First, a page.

10. Insofar as the current account deficit and the strong value of the dollar have been largely supported by productivity improvements in the United States relative to other countries, a reversal in this factor could induce rapid external adjustment. Buoyant equity prices and capital spending in the United States have in some measure been predicated on expectations of continued strong productivity growth. A weaker outturn in productivity—at least relative to partner countries—could lower comparative rates of return, reduce the level of capital inflows, and narrow the current account deficit. As with the dollar, the nature of the adjustment in the current account could depend significantly on the rapidity of these developments. Prolonged productivity gains in the United States would be supportive of the external deficit and the value of the dollar. But relatively rapid gains in partner countries (especially if coupled with some slowdown in the United States) could induce a sharp adjustment in the dollar and the current account balance.

11. To address these questions, the staff conducted two alternative “productivity” scenarios using MULTIMOD (Table 1). In the first scenario, a positive productivity shock prolongs relative gains in the United States before catch-up in the rest of the world gradually takes place. The shock contains two components: a temporary increase in total factor productivity (TFP) growth and a temporary increase in the market value of capital.4 Together, the effects of this shock replicate qualitatively many aspects of the U.S. economy in recent years. GDP growth rises persistently above baseline; investment is the demand component that reacts most strongly, rising as a share of GDP; consumption spending also rises as private saving rates decline (albeit slightly). Meanwhile, the dollar appreciates in the near term, and the current account moves into deficit for a sustained period relative to its baseline level.

Table 1.

United States: MULTIMOD Scenario

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12. In the second scenario, partner countries are assumed to catch up to U.S. productivity levels relatively quickly.5 In this case, the relative gains abroad contribute to a sharp depreciation of the dollar and a rapid reduction in the U.S. current account deficit. The output loss, dollar depreciation, and narrowing of the current account deficit would be more severe if the United States were also to experience a slowdown in productivity growth.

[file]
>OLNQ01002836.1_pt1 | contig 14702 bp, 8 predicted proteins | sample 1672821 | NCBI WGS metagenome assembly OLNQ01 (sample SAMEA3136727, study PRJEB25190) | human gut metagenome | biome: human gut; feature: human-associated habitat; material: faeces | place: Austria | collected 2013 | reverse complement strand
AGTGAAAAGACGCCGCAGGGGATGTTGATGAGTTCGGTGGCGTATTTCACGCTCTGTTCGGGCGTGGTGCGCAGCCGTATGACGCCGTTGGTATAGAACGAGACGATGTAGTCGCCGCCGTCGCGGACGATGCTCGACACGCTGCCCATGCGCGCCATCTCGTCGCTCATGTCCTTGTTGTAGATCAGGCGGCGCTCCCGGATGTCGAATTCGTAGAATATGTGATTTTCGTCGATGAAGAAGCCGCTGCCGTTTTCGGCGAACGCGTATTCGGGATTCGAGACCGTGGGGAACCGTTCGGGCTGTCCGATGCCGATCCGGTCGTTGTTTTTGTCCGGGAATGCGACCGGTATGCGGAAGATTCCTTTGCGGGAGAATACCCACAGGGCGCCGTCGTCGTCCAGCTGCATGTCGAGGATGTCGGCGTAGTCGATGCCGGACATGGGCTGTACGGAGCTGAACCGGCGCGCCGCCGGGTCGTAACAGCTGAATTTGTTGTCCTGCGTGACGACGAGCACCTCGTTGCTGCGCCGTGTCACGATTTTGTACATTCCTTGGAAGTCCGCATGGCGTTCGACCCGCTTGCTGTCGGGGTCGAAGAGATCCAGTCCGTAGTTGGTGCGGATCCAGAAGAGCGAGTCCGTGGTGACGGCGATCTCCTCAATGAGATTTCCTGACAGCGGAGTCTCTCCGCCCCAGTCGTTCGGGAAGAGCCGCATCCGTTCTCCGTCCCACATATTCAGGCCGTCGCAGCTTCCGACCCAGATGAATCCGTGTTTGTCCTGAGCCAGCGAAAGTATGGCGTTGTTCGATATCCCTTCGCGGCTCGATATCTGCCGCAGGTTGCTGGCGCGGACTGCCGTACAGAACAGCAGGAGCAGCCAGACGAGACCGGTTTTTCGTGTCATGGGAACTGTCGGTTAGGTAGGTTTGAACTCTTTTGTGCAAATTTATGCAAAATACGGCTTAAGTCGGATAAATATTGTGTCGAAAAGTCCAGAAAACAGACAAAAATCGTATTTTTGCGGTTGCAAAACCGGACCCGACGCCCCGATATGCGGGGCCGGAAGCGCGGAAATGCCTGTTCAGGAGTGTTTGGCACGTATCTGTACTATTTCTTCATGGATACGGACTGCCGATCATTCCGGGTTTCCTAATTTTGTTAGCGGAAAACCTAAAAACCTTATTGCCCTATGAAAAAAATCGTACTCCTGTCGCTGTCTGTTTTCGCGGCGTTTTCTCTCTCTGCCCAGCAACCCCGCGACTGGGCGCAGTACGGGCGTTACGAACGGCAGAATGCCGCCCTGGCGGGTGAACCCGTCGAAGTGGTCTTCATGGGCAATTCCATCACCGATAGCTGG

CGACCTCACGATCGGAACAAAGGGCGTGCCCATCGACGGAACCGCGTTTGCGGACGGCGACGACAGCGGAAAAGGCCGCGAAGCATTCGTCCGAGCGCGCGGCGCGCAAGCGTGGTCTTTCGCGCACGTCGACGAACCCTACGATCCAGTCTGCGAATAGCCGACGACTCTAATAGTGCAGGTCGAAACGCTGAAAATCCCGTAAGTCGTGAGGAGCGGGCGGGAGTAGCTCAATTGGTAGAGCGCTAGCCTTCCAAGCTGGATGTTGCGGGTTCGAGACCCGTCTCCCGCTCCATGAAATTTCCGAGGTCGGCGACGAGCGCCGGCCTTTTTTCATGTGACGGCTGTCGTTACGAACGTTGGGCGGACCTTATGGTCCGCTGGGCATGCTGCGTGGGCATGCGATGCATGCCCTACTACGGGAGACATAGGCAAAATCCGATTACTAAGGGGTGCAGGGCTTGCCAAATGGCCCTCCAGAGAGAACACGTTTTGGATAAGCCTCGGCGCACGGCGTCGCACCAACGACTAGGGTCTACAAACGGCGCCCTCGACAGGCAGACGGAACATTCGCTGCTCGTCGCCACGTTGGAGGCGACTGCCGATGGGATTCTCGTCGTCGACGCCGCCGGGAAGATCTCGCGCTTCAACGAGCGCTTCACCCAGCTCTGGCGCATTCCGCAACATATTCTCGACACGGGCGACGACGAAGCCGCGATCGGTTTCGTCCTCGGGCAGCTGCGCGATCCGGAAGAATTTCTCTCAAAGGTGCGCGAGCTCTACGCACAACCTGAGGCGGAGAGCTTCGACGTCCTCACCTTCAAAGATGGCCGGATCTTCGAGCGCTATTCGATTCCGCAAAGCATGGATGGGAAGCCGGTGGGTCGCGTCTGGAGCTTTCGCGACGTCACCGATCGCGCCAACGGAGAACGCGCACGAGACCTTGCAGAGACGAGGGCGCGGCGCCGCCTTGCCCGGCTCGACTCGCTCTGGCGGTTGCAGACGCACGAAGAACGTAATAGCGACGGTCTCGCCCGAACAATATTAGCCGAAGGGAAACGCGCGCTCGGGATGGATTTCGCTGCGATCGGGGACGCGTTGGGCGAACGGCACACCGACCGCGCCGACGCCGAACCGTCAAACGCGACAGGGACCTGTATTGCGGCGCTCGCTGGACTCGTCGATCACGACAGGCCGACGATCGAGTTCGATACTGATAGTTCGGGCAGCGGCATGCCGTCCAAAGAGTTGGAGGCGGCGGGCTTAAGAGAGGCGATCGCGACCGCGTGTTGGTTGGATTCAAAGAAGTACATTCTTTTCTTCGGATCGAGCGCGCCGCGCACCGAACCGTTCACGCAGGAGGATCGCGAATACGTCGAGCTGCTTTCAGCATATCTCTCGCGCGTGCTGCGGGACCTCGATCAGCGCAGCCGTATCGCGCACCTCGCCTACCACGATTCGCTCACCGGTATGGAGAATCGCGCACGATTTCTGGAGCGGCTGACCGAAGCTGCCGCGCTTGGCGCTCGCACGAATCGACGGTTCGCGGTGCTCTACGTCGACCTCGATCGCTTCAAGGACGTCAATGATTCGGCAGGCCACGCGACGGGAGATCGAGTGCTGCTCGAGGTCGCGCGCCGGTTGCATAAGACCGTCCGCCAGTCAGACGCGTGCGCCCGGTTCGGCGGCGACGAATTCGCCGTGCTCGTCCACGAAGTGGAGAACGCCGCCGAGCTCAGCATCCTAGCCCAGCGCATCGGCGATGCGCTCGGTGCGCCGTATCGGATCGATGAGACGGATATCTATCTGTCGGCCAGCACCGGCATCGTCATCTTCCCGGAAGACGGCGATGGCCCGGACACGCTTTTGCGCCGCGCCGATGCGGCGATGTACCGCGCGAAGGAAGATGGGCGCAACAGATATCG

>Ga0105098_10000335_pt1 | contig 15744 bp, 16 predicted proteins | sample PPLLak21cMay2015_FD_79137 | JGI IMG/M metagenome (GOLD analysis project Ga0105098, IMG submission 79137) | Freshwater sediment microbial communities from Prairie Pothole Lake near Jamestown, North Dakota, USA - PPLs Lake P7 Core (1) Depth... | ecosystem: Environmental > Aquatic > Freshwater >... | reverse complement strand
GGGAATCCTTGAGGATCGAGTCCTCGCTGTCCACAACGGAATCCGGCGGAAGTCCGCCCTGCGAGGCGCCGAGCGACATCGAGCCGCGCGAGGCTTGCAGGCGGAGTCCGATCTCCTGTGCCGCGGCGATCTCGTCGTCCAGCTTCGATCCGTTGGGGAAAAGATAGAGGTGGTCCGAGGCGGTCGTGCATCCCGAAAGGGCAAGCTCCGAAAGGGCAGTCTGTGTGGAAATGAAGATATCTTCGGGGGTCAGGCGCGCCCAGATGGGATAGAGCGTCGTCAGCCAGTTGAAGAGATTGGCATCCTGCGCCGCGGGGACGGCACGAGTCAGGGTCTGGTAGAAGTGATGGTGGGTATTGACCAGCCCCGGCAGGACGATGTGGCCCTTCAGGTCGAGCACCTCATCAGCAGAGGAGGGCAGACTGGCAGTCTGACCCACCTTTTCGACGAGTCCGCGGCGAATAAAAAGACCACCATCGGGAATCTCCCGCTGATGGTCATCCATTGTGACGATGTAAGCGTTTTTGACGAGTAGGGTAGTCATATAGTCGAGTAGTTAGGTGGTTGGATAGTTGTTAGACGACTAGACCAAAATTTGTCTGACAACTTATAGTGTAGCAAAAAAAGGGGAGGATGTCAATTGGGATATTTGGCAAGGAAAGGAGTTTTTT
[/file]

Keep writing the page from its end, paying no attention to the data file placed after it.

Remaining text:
B. Long-Term Outlook

13. In some quarters, concern about adjustment in the current account deficit stems from the size of the deficit and an expectation that it would persist in the absence of a large real depreciation of the dollar, owing to a significant difference in the income elasticities of U.S. imports and exports. For most of the past several decades, the income elasticity of U.S. imports has exceeded that of U.S. exports by a wide margin.6 (Some other countries, notably Japan, have had the opposite pattern.) Empirically, however, the difference between a country’s import and export income elasticities seems to be indirectly related to the relative rates of trend growth in domestic and foreign GDP. Over long periods of time, the income elasticities of imports and exports tend to converge toward each other as trend domestic growth converges toward that of a country’s trading partners over time.7

14. The observation that the ratio of the income elasticity of exports to that of imports has been roughly equal to the ratio of domestic to foreign growth rates is equivalent to the observation that there have not been significant trends in real exchange rates over time if there is no trend in the trade balance. If a country’s economic growth is much faster than that of its trading partners, while the income elasticities of its exports and imports are similar, a trend real depreciation would be required in order for it to find foreign markets for its output in order to balance its external position over time. Similarly, if a country’s income elasticity of exports is much smaller than that of its imports, while domestic and foreign trend growth rates are similar, a real depreciation would be required over time.

15. In the United States, while real GDP growth was lower than in its trading partner countries during the 1970-2000 period, the differential narrowed substantially over time (Table 2). Indeed, during 1992-2000, a period that includes the most recent economic expansion, U.S. growth was ½ percentage point higher than in partner countries. Meanwhile, the real effective exchange rate, notwithstanding marked fluctuations in specific years, has not exhibited a long-term trend.